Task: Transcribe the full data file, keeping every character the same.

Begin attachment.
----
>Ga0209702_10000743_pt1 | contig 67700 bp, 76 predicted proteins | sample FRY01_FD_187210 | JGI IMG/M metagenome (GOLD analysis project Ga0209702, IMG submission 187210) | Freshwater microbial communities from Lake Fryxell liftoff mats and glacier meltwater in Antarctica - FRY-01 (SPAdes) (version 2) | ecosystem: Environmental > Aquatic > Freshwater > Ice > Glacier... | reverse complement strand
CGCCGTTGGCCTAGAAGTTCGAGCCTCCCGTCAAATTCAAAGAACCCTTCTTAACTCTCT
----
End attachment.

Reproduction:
>Ga0209702_10000743_pt1 | contig 67700 bp, 76 predicted proteins | sample FRY01_FD_187210 | JGI IMG/M metagenome (GOLD analysis project Ga0209702, IMG submission 187210) | Freshwater microbial communities from Lake Fryxell liftoff mats and glacier meltwater in Antarctica - FRY-01 (SPAdes) (version 2) | ecosystem: Environmental > Aquatic > Freshwater > Ice > Glacier... | reverse complement strand
CGCCGTTGGCCTAGAAGTTCGAGCCTCCCGTCAAATTCAAAGAACCCTTCTTAACTCTCT